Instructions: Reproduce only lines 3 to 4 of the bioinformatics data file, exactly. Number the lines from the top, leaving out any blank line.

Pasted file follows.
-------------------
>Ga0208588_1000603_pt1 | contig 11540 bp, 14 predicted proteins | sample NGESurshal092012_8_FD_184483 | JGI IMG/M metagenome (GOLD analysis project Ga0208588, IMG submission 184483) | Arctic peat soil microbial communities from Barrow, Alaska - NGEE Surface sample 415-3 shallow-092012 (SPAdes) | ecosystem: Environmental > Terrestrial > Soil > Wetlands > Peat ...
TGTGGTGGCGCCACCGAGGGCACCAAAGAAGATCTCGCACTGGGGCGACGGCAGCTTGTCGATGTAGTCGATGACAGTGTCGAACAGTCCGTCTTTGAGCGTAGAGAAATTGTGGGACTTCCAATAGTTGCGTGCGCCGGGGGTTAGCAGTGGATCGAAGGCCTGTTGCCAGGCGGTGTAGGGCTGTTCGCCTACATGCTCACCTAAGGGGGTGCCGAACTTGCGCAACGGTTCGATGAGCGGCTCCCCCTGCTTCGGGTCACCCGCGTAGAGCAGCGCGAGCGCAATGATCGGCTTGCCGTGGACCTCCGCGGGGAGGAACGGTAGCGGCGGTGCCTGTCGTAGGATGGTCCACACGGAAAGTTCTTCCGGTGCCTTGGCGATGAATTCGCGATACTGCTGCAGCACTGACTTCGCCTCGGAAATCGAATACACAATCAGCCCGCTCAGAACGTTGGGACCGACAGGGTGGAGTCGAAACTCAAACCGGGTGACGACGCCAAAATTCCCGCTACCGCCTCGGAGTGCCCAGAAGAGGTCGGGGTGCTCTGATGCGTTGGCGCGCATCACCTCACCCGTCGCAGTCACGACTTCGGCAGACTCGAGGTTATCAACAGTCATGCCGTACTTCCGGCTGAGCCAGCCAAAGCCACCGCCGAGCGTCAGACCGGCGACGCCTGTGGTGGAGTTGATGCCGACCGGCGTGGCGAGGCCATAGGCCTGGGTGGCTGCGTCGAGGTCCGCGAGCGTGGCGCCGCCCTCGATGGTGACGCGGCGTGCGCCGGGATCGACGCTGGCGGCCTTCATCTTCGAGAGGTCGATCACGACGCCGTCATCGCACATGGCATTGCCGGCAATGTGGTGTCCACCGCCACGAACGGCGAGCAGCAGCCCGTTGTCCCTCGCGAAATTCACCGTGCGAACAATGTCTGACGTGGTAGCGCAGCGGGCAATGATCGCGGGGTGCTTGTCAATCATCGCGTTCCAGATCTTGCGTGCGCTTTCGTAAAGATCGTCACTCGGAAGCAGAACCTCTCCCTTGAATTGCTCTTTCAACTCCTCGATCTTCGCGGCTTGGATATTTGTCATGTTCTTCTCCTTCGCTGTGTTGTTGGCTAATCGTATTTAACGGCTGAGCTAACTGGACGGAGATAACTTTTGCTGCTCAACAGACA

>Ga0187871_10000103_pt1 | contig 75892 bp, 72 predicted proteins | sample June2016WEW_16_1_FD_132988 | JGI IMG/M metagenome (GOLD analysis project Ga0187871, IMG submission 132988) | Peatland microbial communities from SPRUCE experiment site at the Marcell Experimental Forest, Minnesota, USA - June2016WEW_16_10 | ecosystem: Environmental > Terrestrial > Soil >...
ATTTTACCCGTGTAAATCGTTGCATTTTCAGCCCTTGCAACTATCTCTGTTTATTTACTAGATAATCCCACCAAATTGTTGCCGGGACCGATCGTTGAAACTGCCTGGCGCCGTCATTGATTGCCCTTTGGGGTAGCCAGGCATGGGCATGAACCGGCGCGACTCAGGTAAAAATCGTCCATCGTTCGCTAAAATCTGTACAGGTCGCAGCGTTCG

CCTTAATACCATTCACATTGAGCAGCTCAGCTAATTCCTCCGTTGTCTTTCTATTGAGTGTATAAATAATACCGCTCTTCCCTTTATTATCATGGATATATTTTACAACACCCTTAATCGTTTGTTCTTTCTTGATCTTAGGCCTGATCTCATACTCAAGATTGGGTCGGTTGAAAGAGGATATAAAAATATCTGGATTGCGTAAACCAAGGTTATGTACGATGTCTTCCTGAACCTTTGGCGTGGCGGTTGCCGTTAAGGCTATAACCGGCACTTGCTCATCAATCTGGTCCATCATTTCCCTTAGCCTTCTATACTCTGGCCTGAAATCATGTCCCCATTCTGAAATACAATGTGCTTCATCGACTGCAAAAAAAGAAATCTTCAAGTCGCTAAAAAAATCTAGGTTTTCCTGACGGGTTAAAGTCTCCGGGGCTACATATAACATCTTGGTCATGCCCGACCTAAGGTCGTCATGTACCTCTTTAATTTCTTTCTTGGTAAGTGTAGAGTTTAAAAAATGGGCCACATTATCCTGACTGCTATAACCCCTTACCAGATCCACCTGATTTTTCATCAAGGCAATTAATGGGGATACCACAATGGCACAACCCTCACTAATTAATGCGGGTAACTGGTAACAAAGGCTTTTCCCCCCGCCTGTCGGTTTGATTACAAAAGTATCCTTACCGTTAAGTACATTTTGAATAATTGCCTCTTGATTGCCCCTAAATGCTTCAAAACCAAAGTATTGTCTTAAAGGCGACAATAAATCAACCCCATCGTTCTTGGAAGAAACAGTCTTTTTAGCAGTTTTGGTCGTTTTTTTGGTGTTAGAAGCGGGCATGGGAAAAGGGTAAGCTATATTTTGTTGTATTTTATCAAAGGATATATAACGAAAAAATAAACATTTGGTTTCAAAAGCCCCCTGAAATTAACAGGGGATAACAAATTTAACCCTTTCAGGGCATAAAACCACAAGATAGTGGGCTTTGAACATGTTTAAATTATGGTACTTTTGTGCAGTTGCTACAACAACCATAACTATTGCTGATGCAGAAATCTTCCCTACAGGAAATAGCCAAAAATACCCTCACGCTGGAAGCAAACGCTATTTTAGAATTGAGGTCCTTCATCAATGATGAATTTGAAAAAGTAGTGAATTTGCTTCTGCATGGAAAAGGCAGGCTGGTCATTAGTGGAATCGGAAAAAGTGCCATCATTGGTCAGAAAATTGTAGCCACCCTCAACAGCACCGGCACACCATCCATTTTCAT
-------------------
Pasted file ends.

>Ga0187871_10000103_pt1 | contig 75892 bp, 72 predicted proteins | sample June2016WEW_16_1_FD_132988 | JGI IMG/M metagenome (GOLD analysis project Ga0187871, IMG submission 132988) | Peatland microbial communities from SPRUCE experiment site at the Marcell Experimental Forest, Minnesota, USA - June2016WEW_16_10 | ecosystem: Environmental > Terrestrial > Soil >...
ATTTTACCCGTGTAAATCGTTGCATTTTCAGCCCTTGCAACTATCTCTGTTTATTTACTAGATAATCCCACCAAATTGTTGCCGGGACCGATCGTTGAAACTGCCTGGCGCCGTCATTGATTGCCCTTTGGGGTAGCCAGGCATGGGCATGAACCGGCGCGACTCAGGTAAAAATCGTCCATCGTTCGCTAAAATCTGTACAGGTCGCAGCGTTCG